This is a concept that many law enforcement officers have adopted that can be applied on medical incidents. It’s very difficult to conduct patient care and still maintain overall situational awareness of the overall scene. By using cover and contact one member can focus on patient care while the other focuses on scene safety. Essentially, one individual provides direct patient care – the contact person- and the other takes the position of cover. The crew member acting as cover is keeping his or her eyes on the scene, watching for threats and maintaining situational awareness. Make sure anyone tasked with cover is paying attention to everyone present.

Actively assess the entire scene until you leave

Take in the entire picture and identify escape routes and safety zones. Fire crews and paramedic/EMTs are not law enforcement officers. We have two objectives for safe response:

  1. Avoid the need to escape.
  2. If objective one fails, escape.

However, law enforcement officers must also take extra precaution when responding to a call and actively assess the scene for danger. Below are some questions that all first responders must start addressing to improve situational awareness:

  • How are you determining scene safety?
  • Is it a quick look around when you arrive on scene? If so, what are you looking for?
  • Are you using dispatch information? If so, what pre-arrival information would cause you concern?
  • Or are you using standard safety procedures developed by your agency?
  • What should a firefighter or paramedic/EMT do if they believe there is a threat when responding to a call for service?
  • Do you have a way to communicate with first responders at the scene when something is off – like a code word or phrase?

In addition to the above questions, below are some situational awareness tips that will also help first responders from preventing the next assault.

  • When you are clear to enter the building or residence, clearly identify yourself as “fire department,” “paramedics,” or “law enforcement.”
  • Put something between you and the patient (or individual) during your approach. This will provide a block and may slow any attacker trying to get to you.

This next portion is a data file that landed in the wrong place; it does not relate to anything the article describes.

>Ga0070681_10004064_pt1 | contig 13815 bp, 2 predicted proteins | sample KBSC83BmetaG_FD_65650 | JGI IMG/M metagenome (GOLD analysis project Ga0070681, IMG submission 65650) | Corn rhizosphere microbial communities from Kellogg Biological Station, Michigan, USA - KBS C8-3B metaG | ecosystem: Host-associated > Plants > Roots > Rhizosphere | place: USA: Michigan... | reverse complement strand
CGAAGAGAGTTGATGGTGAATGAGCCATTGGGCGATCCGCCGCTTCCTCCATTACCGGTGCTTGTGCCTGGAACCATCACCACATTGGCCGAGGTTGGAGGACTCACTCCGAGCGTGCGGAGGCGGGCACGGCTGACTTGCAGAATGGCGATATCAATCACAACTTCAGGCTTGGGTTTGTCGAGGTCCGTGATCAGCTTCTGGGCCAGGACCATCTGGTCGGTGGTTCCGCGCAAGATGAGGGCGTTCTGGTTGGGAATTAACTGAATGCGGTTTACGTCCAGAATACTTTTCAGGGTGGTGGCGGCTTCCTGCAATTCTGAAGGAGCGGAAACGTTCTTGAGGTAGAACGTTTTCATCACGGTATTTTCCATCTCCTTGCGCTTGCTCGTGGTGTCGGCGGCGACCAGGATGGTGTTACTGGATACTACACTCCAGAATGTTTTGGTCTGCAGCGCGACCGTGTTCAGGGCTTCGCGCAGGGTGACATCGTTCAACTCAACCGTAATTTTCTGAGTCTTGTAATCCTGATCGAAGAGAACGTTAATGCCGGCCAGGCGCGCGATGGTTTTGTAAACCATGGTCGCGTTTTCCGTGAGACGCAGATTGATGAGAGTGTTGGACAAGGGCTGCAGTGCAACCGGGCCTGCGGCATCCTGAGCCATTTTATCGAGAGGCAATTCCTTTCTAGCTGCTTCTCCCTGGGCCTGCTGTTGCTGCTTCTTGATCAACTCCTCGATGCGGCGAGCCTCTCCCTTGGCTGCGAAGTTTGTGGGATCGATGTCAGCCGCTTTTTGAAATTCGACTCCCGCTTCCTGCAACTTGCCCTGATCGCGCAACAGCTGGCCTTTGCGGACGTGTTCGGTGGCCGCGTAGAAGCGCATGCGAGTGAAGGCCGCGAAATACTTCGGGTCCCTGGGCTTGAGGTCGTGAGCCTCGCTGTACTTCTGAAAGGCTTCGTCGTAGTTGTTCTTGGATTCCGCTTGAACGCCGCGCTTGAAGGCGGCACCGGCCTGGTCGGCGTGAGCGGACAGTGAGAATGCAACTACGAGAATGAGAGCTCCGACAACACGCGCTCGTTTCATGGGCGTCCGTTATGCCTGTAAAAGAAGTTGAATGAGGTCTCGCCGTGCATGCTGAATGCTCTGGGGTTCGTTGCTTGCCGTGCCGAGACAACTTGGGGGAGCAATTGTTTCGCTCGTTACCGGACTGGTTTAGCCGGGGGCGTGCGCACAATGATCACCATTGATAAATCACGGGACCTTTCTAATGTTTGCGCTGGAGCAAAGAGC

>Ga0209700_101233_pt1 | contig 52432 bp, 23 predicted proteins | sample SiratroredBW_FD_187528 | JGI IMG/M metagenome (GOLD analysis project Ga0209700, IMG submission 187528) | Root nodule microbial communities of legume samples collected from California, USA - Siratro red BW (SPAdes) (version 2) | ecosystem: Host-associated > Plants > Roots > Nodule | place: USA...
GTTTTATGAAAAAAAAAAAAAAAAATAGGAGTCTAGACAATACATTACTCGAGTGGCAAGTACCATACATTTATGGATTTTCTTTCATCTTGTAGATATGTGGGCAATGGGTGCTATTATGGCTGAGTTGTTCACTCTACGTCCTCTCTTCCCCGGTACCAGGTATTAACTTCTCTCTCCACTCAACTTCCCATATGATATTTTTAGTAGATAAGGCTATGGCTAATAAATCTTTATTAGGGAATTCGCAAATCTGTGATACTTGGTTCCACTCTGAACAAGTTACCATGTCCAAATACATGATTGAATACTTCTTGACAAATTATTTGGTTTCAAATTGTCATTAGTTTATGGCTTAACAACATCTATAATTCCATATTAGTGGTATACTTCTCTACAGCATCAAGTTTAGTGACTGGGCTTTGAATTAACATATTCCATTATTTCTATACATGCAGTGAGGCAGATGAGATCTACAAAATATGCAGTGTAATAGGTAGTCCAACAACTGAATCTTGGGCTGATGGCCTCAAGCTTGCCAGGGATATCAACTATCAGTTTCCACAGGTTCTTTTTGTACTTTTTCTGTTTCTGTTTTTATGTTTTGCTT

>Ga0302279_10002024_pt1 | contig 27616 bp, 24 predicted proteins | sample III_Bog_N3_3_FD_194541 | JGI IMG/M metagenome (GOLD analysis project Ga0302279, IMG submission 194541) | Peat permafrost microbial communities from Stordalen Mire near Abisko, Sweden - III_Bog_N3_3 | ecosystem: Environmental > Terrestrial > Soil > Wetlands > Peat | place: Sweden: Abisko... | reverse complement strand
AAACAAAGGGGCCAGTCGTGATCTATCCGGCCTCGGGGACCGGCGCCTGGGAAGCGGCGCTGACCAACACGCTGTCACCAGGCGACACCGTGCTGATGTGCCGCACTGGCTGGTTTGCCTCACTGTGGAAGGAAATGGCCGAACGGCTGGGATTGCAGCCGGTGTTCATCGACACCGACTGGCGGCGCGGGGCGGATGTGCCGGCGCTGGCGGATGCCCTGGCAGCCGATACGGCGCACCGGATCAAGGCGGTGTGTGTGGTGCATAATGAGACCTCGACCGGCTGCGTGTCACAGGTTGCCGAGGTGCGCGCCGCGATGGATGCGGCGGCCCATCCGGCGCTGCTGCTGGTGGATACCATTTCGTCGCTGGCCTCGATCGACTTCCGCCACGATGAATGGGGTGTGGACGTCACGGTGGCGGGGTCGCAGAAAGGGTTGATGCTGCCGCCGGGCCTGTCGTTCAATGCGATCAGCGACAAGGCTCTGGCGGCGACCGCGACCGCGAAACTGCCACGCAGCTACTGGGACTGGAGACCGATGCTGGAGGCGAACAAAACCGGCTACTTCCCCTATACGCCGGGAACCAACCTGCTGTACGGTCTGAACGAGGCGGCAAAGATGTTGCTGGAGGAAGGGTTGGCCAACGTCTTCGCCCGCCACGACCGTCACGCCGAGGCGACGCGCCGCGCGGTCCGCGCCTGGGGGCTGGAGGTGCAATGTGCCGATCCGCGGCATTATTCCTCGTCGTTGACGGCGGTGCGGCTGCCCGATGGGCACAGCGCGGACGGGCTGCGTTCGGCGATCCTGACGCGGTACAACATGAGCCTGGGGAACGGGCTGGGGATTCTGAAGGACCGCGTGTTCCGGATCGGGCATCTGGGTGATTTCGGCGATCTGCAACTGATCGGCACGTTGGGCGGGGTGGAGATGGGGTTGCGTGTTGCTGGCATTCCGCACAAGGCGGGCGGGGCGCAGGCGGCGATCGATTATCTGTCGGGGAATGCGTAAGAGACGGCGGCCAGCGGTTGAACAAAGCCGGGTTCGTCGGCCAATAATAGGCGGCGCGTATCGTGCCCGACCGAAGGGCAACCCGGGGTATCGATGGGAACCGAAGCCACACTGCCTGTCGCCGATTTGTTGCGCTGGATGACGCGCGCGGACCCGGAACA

• When entering don’t bunch up. This will allow for a quick escape if needed.  It also allows each member to see a different portion of the environment. 
  • Don’t get tunnel vison on the patient or individual you’re talking to – remember to look around. Understand where your nearest exit is and whether it’s clear of any obstructions.
  • Asses the scene, the area around the patient and the patient before beginning care.
  • If you don’t like the room or if the environment seems off, then move. Remember patient condition does not dictate where patient care is done, the environment does. You would not do patient care in a burning house, under a hanging power line or in the middle of the freeway. For your safety, you would move the patient. When the environment the patient is found in can’t be made safe, then move the patient prior to beginning care.
  • For fire/EMS: Have a safe word that everyone on your crew knows that tells them that it’s time to exit and call law enforcement. Make sure everyone’s radios are off when you’re making that call for law enforcement support.
  • Check your attitude and ego at the door.

First responders get assaulted. It’s often under reported. And, it’s not going to get better anytime soon. 

Sure, first responders can continue to tell themselves that “if” something happens, “then” I will handle it and be unprepared, putting themselves at unnecessary risk.

Or first responders can step up and say “when” something happens, “then” I will be ready. I’m going with “when” and preparing myself and my crews.


Related Content

IPSA InfoBrief: Assaults Against First Responders

Webinar: Is this scene safe?

4 officer safety tips to ensure you go home at the end of your shift